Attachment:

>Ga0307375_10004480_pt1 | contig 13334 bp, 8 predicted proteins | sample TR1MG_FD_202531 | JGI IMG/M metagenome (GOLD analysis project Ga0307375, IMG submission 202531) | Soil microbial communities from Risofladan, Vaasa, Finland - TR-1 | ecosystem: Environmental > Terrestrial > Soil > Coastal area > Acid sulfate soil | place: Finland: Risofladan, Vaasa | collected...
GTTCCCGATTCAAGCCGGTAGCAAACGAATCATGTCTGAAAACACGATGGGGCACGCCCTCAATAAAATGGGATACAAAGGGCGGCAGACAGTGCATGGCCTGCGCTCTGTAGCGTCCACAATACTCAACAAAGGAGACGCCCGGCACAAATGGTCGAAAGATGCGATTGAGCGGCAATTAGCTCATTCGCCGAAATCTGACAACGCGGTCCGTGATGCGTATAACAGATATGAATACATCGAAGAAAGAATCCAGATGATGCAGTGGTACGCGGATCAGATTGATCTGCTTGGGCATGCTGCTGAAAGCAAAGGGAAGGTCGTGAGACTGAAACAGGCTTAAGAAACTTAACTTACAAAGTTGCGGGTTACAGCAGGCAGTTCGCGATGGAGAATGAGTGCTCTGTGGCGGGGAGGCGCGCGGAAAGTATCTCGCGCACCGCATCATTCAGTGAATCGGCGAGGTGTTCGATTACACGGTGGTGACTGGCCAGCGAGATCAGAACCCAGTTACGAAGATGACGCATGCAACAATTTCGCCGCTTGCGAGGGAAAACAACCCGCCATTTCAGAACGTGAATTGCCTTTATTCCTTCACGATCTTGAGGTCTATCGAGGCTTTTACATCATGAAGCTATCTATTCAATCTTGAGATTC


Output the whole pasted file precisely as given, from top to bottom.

>Ga0307375_10004480_pt1 | contig 13334 bp, 8 predicted proteins | sample TR1MG_FD_202531 | JGI IMG/M metagenome (GOLD analysis project Ga0307375, IMG submission 202531) | Soil microbial communities from Risofladan, Vaasa, Finland - TR-1 | ecosystem: Environmental > Terrestrial > Soil > Coastal area > Acid sulfate soil | place: Finland: Risofladan, Vaasa | collected...
GTTCCCGATTCAAGCCGGTAGCAAACGAATCATGTCTGAAAACACGATGGGGCACGCCCTCAATAAAATGGGATACAAAGGGCGGCAGACAGTGCATGGCCTGCGCTCTGTAGCGTCCACAATACTCAACAAAGGAGACGCCCGGCACAAATGGTCGAAAGATGCGATTGAGCGGCAATTAGCTCATTCGCCGAAATCTGACAACGCGGTCCGTGATGCGTATAACAGATATGAATACATCGAAGAAAGAATCCAGATGATGCAGTGGTACGCGGATCAGATTGATCTGCTTGGGCATGCTGCTGAAAGCAAAGGGAAGGTCGTGAGACTGAAACAGGCTTAAGAAACTTAACTTACAAAGTTGCGGGTTACAGCAGGCAGTTCGCGATGGAGAATGAGTGCTCTGTGGCGGGGAGGCGCGCGGAAAGTATCTCGCGCACCGCATCATTCAGTGAATCGGCGAGGTGTTCGATTACACGGTGGTGACTGGCCAGCGAGATCAGAACCCAGTTACGAAGATGACGCATGCAACAATTTCGCCGCTTGCGAGGGAAAACAACCCGCCATTTCAGAACGTGAATTGCCTTTATTCCTTCACGATCTTGAGGTCTATCGAGGCTTTTACATCATGAAGCTATCTATTCAATCTTGAGATTC